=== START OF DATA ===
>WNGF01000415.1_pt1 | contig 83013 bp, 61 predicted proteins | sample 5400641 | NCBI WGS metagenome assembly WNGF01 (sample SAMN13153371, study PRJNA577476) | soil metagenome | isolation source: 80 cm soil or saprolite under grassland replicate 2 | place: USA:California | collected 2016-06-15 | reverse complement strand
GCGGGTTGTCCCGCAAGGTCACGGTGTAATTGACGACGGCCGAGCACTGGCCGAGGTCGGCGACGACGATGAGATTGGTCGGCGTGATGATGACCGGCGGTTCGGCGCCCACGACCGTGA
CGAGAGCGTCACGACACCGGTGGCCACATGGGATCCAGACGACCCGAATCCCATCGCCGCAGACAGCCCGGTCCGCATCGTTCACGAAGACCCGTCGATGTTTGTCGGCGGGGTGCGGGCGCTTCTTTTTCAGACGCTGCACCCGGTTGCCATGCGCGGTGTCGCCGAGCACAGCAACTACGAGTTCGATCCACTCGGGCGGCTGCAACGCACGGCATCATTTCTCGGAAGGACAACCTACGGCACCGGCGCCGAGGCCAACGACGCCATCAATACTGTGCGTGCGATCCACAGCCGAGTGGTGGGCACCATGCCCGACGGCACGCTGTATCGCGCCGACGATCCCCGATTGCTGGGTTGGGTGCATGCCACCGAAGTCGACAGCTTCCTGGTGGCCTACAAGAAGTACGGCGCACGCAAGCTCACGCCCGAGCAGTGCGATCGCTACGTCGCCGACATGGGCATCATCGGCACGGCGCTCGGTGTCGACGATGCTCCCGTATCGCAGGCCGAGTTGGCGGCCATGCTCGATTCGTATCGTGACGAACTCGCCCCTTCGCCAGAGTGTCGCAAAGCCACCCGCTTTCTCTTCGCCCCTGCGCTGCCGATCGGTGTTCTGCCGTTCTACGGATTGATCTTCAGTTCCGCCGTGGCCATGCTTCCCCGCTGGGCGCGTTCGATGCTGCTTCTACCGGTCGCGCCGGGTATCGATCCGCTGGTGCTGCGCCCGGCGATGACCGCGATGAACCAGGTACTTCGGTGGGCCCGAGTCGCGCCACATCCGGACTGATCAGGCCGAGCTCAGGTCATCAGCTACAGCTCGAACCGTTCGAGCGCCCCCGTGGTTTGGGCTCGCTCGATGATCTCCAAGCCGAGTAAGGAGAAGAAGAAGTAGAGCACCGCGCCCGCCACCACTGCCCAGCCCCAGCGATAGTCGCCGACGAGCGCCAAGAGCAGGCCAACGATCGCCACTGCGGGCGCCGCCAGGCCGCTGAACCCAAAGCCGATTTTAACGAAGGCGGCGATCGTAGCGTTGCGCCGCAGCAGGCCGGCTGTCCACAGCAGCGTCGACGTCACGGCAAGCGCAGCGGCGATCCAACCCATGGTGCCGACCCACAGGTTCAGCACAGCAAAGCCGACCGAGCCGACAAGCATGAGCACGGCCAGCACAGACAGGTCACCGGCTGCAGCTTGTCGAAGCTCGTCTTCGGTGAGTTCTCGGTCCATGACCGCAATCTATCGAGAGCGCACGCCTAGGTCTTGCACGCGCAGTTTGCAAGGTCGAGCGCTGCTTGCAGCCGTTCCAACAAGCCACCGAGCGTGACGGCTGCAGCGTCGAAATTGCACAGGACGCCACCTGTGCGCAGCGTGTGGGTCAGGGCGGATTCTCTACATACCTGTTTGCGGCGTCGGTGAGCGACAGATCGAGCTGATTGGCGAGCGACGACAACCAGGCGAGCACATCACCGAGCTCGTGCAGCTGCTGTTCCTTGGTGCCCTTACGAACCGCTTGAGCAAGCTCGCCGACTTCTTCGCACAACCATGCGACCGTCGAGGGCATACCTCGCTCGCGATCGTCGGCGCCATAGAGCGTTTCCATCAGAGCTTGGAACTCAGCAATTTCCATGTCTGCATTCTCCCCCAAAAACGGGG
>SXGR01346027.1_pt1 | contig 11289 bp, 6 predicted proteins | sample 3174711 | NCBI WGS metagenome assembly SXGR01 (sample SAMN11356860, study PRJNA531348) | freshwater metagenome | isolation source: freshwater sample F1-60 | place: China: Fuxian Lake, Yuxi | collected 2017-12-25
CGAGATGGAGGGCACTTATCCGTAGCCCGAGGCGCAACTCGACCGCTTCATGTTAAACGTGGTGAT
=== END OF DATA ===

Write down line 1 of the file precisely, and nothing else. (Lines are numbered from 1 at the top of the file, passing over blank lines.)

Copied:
>WNGF01000415.1_pt1 | contig 83013 bp, 61 predicted proteins | sample 5400641 | NCBI WGS metagenome assembly WNGF01 (sample SAMN13153371, study PRJNA577476) | soil metagenome | isolation source: 80 cm soil or saprolite under grassland replicate 2 | place: USA:California | collected 2016-06-15 | reverse complement strand